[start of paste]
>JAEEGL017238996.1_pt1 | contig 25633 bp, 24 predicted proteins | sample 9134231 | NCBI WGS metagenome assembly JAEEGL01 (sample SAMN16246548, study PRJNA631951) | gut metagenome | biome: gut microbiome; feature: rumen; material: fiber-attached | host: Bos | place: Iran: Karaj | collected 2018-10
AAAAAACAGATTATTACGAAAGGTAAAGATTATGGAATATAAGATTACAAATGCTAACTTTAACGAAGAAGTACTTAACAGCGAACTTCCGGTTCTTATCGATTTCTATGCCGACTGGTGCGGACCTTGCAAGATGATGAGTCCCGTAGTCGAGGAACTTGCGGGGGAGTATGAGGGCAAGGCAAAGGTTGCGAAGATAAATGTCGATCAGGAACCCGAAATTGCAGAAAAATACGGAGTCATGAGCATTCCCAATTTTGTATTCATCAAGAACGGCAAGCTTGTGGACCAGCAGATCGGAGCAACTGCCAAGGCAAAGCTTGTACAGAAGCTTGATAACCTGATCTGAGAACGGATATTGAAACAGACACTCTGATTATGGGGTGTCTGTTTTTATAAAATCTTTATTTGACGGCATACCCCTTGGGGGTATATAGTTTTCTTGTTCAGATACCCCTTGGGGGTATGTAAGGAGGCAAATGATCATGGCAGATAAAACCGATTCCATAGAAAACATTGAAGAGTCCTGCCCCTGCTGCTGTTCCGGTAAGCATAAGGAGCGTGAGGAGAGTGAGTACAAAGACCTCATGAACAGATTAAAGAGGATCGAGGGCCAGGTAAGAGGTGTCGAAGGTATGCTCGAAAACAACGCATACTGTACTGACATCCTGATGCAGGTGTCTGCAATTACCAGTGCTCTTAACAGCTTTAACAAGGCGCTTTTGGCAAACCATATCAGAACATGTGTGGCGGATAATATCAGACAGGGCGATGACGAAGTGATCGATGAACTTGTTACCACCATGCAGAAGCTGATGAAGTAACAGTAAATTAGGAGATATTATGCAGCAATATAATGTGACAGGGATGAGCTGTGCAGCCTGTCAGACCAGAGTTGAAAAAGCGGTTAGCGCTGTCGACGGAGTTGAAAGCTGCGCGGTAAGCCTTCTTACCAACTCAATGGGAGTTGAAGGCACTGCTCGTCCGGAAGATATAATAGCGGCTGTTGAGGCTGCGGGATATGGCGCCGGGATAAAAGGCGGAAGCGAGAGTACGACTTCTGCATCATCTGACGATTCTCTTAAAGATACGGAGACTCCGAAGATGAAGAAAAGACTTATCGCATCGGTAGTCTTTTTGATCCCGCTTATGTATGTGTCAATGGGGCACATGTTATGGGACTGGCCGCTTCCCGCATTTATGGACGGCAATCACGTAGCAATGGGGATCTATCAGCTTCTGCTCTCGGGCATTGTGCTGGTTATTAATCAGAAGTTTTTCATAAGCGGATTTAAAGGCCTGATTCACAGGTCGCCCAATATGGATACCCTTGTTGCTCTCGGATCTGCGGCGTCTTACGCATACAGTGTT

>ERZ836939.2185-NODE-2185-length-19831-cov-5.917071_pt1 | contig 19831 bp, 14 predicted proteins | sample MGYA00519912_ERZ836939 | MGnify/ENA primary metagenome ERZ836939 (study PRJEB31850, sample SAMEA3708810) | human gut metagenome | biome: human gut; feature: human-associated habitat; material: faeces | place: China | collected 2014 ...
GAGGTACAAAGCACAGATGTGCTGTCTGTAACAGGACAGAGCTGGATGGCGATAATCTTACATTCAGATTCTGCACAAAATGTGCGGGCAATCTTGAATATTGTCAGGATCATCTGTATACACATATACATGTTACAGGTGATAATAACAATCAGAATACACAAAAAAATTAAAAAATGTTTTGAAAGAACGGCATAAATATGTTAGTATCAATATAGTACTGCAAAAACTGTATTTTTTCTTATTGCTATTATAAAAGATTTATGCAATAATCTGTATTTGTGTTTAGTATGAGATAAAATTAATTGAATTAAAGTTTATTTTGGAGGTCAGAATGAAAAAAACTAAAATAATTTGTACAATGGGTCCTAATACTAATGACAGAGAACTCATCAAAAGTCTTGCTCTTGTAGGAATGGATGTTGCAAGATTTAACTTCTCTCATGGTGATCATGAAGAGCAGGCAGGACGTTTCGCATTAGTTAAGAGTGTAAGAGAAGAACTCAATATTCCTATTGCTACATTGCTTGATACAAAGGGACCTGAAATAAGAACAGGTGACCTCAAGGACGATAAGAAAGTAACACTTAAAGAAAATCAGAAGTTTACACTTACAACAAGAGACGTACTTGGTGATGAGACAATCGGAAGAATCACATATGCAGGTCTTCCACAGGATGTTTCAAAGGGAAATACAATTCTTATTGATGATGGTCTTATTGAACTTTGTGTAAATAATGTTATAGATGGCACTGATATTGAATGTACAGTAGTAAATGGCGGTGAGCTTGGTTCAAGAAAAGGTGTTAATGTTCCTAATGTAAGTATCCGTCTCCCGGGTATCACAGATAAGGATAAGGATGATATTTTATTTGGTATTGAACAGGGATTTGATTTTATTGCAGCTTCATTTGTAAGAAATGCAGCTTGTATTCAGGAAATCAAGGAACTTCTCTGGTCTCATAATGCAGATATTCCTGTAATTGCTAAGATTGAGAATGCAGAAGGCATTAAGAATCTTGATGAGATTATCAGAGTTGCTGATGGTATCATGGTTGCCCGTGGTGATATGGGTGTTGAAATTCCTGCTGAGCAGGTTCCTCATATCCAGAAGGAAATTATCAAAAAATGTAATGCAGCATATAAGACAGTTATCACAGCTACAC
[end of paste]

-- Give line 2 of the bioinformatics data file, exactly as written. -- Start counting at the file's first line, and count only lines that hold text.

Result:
AAAAAACAGATTATTACGAAAGGTAAAGATTATGGAATATAAGATTACAAATGCTAACTTTAACGAAGAAGTACTTAACAGCGAACTTCCGGTTCTTATCGATTTCTATGCCGACTGGTGCGGACCTTGCAAGATGATGAGTCCCGTAGTCGAGGAACTTGCGGGGGAGTATGAGGGCAAGGCAAAGGTTGCGAAGATAAATGTCGATCAGGAACCCGAAATTGCAGAAAAATACGGAGTCATGAGCATTCCCAATTTTGTATTCATCAAGAACGGCAAGCTTGTGGACCAGCAGATCGGAGCAACTGCCAAGGCAAAGCTTGTACAGAAGCTTGATAACCTGATCTGAGAACGGATATTGAAACAGACACTCTGATTATGGGGTGTCTGTTTTTATAAAATCTTTATTTGACGGCATACCCCTTGGGGGTATATAGTTTTCTTGTTCAGATACCCCTTGGGGGTATGTAAGGAGGCAAATGATCATGGCAGATAAAACCGATTCCATAGAAAACATTGAAGAGTCCTGCCCCTGCTGCTGTTCCGGTAAGCATAAGGAGCGTGAGGAGAGTGAGTACAAAGACCTCATGAACAGATTAAAGAGGATCGAGGGCCAGGTAAGAGGTGTCGAAGGTATGCTCGAAAACAACGCATACTGTACTGACATCCTGATGCAGGTGTCTGCAATTACCAGTGCTCTTAACAGCTTTAACAAGGCGCTTTTGGCAAACCATATCAGAACATGTGTGGCGGATAATATCAGACAGGGCGATGACGAAGTGATCGATGAACTTGTTACCACCATGCAGAAGCTGATGAAGTAACAGTAAATTAGGAGATATTATGCAGCAATATAATGTGACAGGGATGAGCTGTGCAGCCTGTCAGACCAGAGTTGAAAAAGCGGTTAGCGCTGTCGACGGAGTTGAAAGCTGCGCGGTAAGCCTTCTTACCAACTCAATGGGAGTTGAAGGCACTGCTCGTCCGGAAGATATAATAGCGGCTGTTGAGGCTGCGGGATATGGCGCCGGGATAAAAGGCGGAAGCGAGAGTACGACTTCTGCATCATCTGACGATTCTCTTAAAGATACGGAGACTCCGAAGATGAAGAAAAGACTTATCGCATCGGTAGTCTTTTTGATCCCGCTTATGTATGTGTCAATGGGGCACATGTTATGGGACTGGCCGCTTCCCGCATTTATGGACGGCAATCACGTAGCAATGGGGATCTATCAGCTTCTGCTCTCGGGCATTGTGCTGGTTATTAATCAGAAGTTTTTCATAAGCGGATTTAAAGGCCTGATTCACAGGTCGCCCAATATGGATACCCTTGTTGCTCTCGGATCTGCGGCGTCTTACGCATACAGTGTT